Some other types of vitamin-deficiency anaemia include:

  • Megaloblastic anaemia: This is caused by a deficiency of folate, vitamin B12, or both.
  • Pernicious anaemia: This is a condition in which your body does not absorb enough vitamin B12.

Alcohol abuse, medication, and intestinal illnesses are some of the other causes of vitamin deficiency, which can lead to this type of anaemia

Anaemia due to other chronic conditions

This anaemia typically occurs as a result of chronic inflammation because inflammatory proteins inhibit the production of new RBCs in the bone marrow in various ways. This type of anaemia can be caused by the following conditions:

  • Kidney disease (advanced stage)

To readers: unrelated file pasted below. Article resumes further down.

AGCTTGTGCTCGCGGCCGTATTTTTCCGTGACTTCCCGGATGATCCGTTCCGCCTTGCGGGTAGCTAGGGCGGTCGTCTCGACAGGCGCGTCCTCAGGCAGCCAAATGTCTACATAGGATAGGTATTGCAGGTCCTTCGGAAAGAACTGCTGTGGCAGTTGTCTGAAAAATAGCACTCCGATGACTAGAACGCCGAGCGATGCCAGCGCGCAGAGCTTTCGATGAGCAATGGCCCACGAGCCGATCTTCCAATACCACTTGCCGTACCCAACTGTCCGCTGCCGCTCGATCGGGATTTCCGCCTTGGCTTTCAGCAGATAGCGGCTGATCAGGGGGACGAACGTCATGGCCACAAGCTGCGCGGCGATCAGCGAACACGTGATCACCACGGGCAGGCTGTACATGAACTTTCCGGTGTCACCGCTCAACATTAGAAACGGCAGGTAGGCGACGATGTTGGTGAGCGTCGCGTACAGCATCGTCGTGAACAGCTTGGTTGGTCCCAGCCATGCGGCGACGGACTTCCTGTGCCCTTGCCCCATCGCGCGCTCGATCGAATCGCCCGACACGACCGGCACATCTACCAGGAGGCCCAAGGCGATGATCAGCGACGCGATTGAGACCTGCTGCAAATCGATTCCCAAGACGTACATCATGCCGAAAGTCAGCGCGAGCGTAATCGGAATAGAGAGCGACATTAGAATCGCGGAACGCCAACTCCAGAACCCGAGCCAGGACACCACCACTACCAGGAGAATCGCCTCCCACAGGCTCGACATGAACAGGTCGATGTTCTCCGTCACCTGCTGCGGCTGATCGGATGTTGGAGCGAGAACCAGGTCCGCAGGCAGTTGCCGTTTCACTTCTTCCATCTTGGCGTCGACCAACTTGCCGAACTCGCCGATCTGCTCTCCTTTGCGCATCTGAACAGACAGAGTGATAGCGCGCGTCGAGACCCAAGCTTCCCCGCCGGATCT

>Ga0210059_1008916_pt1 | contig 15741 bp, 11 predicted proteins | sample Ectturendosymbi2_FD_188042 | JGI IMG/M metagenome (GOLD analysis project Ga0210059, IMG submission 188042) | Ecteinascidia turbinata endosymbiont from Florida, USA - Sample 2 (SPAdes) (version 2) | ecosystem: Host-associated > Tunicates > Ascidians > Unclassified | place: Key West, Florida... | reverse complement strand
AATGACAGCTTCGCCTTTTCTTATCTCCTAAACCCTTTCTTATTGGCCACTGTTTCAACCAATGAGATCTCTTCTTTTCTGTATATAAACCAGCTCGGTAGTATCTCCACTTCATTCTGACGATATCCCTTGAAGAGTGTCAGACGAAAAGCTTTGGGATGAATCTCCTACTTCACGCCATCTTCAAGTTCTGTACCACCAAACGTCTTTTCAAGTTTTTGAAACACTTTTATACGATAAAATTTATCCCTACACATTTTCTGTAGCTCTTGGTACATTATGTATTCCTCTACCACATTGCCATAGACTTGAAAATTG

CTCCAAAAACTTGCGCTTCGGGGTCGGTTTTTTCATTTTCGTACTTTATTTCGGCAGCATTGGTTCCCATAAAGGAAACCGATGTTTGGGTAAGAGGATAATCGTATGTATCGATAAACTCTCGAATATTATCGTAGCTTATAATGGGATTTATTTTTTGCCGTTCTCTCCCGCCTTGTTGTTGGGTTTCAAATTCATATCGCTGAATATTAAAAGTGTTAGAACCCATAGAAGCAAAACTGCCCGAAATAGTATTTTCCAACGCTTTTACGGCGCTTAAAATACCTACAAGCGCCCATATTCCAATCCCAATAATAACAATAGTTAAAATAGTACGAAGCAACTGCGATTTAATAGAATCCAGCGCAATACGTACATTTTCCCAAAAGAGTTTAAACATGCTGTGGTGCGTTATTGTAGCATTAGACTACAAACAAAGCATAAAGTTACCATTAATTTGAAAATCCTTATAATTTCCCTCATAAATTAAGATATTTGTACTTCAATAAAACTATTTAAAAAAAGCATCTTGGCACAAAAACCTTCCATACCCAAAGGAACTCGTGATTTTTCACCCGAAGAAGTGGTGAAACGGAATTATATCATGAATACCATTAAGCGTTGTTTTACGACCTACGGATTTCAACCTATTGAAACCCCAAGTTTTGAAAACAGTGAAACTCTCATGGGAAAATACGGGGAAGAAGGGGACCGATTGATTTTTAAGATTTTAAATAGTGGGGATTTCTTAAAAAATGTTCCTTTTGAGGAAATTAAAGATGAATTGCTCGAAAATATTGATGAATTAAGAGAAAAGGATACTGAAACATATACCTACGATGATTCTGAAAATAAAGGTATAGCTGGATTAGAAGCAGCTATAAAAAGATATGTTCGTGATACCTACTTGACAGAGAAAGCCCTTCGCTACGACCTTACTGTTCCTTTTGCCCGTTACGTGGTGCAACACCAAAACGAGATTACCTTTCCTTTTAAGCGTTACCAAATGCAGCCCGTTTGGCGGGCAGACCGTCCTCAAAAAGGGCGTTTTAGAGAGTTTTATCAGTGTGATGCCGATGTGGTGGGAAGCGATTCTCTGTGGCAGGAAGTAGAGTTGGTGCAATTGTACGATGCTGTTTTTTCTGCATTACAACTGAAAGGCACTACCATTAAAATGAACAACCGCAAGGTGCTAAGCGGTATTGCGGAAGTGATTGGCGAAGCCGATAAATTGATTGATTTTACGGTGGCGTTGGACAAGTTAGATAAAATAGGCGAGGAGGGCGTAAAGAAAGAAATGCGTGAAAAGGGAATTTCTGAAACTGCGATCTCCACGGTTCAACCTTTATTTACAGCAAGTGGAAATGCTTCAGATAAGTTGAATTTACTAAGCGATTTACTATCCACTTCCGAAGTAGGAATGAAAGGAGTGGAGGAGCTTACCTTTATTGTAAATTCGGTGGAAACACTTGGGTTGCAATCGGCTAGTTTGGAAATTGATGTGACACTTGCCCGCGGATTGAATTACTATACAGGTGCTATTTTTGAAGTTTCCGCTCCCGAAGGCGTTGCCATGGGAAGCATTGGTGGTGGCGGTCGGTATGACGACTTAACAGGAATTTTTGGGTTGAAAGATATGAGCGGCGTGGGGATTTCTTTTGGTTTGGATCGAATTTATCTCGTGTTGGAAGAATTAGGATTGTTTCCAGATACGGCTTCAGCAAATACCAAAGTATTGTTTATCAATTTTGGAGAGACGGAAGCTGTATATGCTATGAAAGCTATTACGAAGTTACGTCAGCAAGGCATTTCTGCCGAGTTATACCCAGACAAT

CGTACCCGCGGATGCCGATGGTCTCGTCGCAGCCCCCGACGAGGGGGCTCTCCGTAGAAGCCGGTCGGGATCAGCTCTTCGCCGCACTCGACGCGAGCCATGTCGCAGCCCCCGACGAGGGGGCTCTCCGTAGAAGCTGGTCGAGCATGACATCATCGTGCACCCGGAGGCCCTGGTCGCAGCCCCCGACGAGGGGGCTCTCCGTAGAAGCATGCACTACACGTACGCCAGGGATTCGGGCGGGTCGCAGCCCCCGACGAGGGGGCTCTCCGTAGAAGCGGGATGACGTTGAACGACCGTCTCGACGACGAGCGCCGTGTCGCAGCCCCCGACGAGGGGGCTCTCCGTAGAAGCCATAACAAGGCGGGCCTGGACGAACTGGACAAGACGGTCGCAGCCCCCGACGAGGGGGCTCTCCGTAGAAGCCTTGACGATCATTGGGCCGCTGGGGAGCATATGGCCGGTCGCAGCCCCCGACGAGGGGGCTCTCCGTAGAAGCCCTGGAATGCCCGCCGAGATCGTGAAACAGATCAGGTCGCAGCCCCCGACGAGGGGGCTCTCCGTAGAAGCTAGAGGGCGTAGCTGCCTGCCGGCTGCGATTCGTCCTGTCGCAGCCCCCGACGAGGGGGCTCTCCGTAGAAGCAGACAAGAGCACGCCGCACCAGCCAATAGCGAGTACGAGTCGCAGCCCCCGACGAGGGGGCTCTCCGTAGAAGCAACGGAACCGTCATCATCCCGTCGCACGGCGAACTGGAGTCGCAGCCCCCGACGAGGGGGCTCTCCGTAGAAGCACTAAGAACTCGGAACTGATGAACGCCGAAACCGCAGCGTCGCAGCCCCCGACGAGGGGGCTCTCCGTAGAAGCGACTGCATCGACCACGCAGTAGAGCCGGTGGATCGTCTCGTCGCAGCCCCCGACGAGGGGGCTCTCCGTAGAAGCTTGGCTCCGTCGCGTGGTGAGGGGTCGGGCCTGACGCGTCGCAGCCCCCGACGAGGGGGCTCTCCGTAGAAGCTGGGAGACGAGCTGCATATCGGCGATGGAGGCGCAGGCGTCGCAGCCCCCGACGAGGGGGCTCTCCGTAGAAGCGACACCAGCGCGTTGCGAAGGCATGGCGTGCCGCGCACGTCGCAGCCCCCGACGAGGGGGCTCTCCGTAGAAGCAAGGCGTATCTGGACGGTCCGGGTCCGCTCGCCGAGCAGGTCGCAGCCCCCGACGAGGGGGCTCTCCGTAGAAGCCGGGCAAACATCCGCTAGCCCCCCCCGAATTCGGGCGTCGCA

• Hypothyroidism
  • Long-term disorders that include diabetes, lupus, cancer, infection, and rheumatoid arthritis

Anaemia caused by RBC destruction

Anaemia can also result from the destruction of an abnormally large number of RBCs. RBCs normally live for about 120 days. Scavenger cells inside the spleen, liver, and bone marrow detect and degrade RBCs that have not reached the end of their life span. When RBCs are destroyed too soon (haemolysis), your bone marrow tries to compensate for the loss by making new cells quickly. Haemolytic anaemia occurs when the destruction of RBCs exceeds their production. This condition could be present at birth or develop later in life.
The reasons for haemolytic anaemia are not always clear, but they may include:

  • An attack on the immune system. This can be encountered by anyone, including a baby still within the womb or a new-born, which is referred to as ‘new-born haemolytic disease’.
  • Conditions that can be hereditary, including thalassemia, sickle cell anaemia, and thrombotic thrombocytopenic purpura (TTP).
  • Enlarged spleen: In rare cases, this can trap your RBCs and kill them too soon.